Last updated: 07:29 / Thursday, 6 June 2019
Column by Arturo Hanono

Out of 129 CKDs, Only 15 Have had IIRs Above 10% so Far

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Out of 129 CKDs, Only 15 Have had IIRs Above 10% so Far

The assets under management of the 10 AFOREs in Mexico amount to 186.771 million dollars at the end of April 2019, according to CONSAR. The AFOREs can invest 18% in CKDs and CERPIs as an average because each Siefore has his own limit.

The AFOREs at the end of April 2019, have investments in CKDS and CERPIs that represent 6.0% of their portfolio and have commitments that amount to approximately 5.5%, which establishes a potential market for investing 6.5% (10.272 billion dollars).

There is a total of 129 CKDs with a market value of 12.631 million dollars (md) according to the information prepared with data from the Mexican Stock Exchange and the issuers as of April 30.

Of these 129 CKDs 21 are CERPIs which have the characteristic that as of January 2018 they can invest 90% of the resources they manage abroad and 10% in Mexico. Currently the value of CERPIs is 791 million dollars of which 18 were issued in 2018 (81%); so far only 2 in 2019 and one in 2016.

Of the 21 CERPIS there are 11 fund of funds, 6 of Private equity, 3 of infrastructure and only 1 of real state that was born in 2016 before the changes of 2018.

Due to this change, 2018 is the year with the highest issuance of CKDs (38) and the highest amount committed in one year (6.869 million dollars).

As issuers of CERPIs we can find names like: Blackstone (4 CERPIs); KKR (3); BlackRock (2); General Atlantic (2); Lexington Partners (2); Spruceview (1); Partners Group (1); Glisco Discovery (1); Discovery Capital (1); Global Capital (1); Motal Engil (1); Mexico Infrastructure Partners (1) and MIRA Manager (1).

In the CKD universe, the sector with the largest amount committed is real state, which represents 25% of the total, followed by the infrastructure sector (19%); private capital (18%); fund of funds and energy (13% respectively); credit (11%) and the primary sector with 1% of the total issued.

The CKD performance is complex given that each one has its own characteristics (sector, economic cycle, year of issue, degree of advance of investments, leverage, among others), which makes comparisons difficult.
Despite this, the comparisons open the conversation with the GP about their performance in the period being compared.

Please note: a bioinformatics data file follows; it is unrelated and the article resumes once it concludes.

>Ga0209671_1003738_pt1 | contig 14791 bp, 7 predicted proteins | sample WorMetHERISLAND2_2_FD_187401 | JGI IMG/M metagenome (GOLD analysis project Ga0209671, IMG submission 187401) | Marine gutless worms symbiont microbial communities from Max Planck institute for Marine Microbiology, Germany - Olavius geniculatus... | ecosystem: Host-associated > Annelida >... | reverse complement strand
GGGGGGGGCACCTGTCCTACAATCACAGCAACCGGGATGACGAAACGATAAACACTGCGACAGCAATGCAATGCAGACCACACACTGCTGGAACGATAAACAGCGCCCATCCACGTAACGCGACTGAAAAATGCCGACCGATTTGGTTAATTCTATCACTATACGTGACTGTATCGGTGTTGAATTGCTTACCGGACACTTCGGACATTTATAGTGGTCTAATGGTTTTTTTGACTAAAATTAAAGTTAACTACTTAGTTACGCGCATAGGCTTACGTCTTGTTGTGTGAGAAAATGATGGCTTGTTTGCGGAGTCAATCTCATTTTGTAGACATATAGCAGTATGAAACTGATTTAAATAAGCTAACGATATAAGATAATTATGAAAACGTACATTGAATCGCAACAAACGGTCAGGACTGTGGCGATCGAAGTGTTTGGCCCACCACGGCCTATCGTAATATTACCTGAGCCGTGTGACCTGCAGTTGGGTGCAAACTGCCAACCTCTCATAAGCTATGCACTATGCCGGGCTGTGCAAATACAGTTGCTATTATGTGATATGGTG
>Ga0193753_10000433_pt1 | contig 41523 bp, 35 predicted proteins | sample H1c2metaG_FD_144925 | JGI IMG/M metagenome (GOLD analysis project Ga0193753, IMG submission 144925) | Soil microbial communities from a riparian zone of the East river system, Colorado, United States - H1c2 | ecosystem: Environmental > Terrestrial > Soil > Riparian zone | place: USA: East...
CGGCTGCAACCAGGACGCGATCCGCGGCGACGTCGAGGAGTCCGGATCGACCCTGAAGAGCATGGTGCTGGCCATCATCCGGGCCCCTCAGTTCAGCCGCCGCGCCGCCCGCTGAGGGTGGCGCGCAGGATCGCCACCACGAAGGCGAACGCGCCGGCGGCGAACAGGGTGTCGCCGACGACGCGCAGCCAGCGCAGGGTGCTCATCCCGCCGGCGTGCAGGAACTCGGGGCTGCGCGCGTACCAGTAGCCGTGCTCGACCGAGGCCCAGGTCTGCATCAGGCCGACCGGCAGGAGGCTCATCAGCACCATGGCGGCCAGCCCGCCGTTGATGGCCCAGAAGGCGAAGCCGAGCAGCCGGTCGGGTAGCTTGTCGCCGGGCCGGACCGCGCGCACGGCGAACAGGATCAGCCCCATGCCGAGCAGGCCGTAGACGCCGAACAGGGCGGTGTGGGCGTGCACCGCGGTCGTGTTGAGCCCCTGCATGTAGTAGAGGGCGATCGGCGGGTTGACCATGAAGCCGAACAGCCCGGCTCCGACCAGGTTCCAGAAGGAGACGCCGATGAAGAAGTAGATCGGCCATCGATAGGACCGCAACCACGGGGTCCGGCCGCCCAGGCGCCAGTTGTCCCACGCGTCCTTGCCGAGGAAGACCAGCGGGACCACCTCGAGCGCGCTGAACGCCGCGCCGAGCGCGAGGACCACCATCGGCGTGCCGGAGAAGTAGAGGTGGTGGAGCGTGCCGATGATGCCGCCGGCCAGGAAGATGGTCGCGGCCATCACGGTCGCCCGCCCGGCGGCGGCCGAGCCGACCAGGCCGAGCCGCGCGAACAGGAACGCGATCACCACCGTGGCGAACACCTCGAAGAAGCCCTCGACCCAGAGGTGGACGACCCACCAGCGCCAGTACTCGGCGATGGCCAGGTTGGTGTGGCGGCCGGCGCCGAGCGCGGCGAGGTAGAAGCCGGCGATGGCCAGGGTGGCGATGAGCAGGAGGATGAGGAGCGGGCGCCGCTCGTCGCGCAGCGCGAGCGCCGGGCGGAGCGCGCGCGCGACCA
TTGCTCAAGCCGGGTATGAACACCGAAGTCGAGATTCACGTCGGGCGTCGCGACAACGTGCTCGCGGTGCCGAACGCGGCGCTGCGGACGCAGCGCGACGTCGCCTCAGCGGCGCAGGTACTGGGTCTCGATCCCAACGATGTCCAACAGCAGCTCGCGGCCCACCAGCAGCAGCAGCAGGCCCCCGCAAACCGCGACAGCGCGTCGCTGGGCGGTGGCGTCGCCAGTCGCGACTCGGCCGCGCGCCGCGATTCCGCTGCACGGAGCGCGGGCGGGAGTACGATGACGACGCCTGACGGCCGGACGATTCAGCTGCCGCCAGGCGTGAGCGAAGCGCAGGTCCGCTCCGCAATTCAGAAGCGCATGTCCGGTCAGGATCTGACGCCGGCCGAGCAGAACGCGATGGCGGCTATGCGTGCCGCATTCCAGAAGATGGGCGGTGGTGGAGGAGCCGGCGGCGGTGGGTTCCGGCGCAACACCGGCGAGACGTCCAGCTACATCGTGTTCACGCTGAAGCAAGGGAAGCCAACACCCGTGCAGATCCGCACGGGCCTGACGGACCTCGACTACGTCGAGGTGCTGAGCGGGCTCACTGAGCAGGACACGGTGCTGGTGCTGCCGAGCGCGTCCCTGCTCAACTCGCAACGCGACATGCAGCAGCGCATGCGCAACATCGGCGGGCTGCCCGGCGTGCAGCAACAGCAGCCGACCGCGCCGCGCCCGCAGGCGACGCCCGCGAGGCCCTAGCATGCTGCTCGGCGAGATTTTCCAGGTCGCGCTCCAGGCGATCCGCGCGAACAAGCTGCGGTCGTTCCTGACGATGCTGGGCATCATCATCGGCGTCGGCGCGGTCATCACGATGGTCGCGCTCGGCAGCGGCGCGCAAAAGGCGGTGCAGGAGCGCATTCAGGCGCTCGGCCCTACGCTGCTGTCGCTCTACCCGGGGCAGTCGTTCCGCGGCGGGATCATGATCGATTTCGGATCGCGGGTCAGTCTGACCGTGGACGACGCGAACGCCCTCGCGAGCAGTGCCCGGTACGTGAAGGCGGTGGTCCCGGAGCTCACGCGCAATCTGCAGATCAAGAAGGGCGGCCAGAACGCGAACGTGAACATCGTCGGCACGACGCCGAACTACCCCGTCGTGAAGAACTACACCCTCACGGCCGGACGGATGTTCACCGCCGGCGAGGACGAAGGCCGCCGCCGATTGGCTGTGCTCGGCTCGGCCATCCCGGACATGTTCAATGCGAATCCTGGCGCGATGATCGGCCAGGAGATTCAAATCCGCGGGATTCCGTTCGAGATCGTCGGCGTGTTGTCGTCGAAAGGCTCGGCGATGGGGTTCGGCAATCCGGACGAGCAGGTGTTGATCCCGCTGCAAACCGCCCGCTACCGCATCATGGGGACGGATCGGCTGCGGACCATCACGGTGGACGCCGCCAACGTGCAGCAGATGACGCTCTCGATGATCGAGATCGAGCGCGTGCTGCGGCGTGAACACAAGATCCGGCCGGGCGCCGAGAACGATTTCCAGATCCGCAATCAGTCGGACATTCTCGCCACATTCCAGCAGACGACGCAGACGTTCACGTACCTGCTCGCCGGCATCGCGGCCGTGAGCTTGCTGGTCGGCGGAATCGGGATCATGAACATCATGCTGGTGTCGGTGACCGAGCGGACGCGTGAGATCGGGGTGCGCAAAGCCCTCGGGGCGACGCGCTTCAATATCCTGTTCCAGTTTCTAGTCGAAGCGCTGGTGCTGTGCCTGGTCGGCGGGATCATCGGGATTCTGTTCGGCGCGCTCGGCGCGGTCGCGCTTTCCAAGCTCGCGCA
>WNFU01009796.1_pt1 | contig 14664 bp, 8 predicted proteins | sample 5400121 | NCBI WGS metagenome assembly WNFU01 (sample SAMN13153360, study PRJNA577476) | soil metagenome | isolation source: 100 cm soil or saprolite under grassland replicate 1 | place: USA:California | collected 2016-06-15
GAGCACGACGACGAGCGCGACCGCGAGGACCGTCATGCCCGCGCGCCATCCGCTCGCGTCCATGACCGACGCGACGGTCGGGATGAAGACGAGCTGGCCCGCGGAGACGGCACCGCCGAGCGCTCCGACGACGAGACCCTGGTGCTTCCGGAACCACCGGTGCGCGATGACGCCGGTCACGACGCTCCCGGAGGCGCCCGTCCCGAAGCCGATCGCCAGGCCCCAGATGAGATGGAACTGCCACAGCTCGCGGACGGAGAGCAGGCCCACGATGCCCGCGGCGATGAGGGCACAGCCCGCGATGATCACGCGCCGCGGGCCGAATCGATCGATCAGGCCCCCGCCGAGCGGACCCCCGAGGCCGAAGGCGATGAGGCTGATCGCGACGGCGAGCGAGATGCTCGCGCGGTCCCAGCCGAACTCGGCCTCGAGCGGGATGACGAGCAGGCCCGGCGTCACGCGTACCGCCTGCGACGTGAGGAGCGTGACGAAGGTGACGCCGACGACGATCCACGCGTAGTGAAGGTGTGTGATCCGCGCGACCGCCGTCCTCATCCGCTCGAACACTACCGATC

The comparisons must be made with public information since it allows equal circumstances.

The way to calculate the performance of the CKDs with public information is calculating the IRR of each one (inflows and outflows of money to the CKD in the time of life that it has). In the 10 years of life that CKDs have, it is important to mention that between 2009 and 2012 they were pre-funded and since 2012 they were allowed to make capital calls, leaving the first CKD under this modality in July 2012. Homero Elizondo expert in CKDs estimated that the change reduced the cost between 200 and 500 basis point.

If all the CKDs are grouped by year of issue, the years that stand out are:

  • The 4 CKDs that came out in 2009 have a IRR of 9.8% in simple average and unweighted to the assets under management of each CKDs;
  • The 8 CKDs that came out in 2010 have an IRR of 7.6% on average;
  • The 4 CKDs of 2013 have a IRR of 7.3%;
  • The 19 CKDs of 2015 have an average IRR of 6.3% and
  • The 5 of 2011 have a IRR of 5.9% to mention the most profitable years of the last decade.


The results of the first three years of life of the CKDs is likely that are due to the fact that they are the ones that have lived the longest (between 7 and 10 years of life).
When reviewing by sectors you can see:

  • In the case of real state, the CKDs that were born between 2010 and 2013 bring average IRR per year between 6% and almost 9%.
  • For the infrastructure CKDs, two-digit average IRRs can be seen in at least three years: 2012 (21.9%), 2009 (11.5%) and 2015 (10.0%).
  • In the energy sector, although the average IRR of the 3 CKDs in 2015 is 10.3%, the case of the CKD that was issued in 2012 have a negative IRR of 57.8% stands out.
  • For private equity CKDs, there are two years with IRR slightly above 9% (2010 and 2012).
  • For credit CKDs, 2010 and 2012 stand out with IRRs of 8.0% and 10.0% respectively.
  • In the CKDs that are fund of funds, the highest TIR is 2012 with 4.3%.
  • In the primary sector where there are only 2 CKDs, only the 2008 issue is the one with an IRR of 4.4%.
  • Only 15 of a total of 129 CKDs, are identified with a greater IRR than 10% as of April 30.
  • In real state the two CKDs of Grupo Inmobiliario MEXIGS (IGSCK_11 and IGSCK_11-2) and FINSA (FINSACK_12) have a IRR higher of 10%.

Column by Arturo Hanono

About Arturo Hanono

Arturo Hanono is an institutional asset manager in Mexico. He has more than 30 year's experience in the Asset Management world, of which 15 he spent as a private banker and in the last 18 years has been CIO in several Afores. He has a degree in Economics from Universidad Anáhuac (1983). For his professional thesis, he won first place in the National Stock Market Prize organized by the Mexican Stock Exchange in 1985.

You can find him at arturohanono@aol.com

 

 

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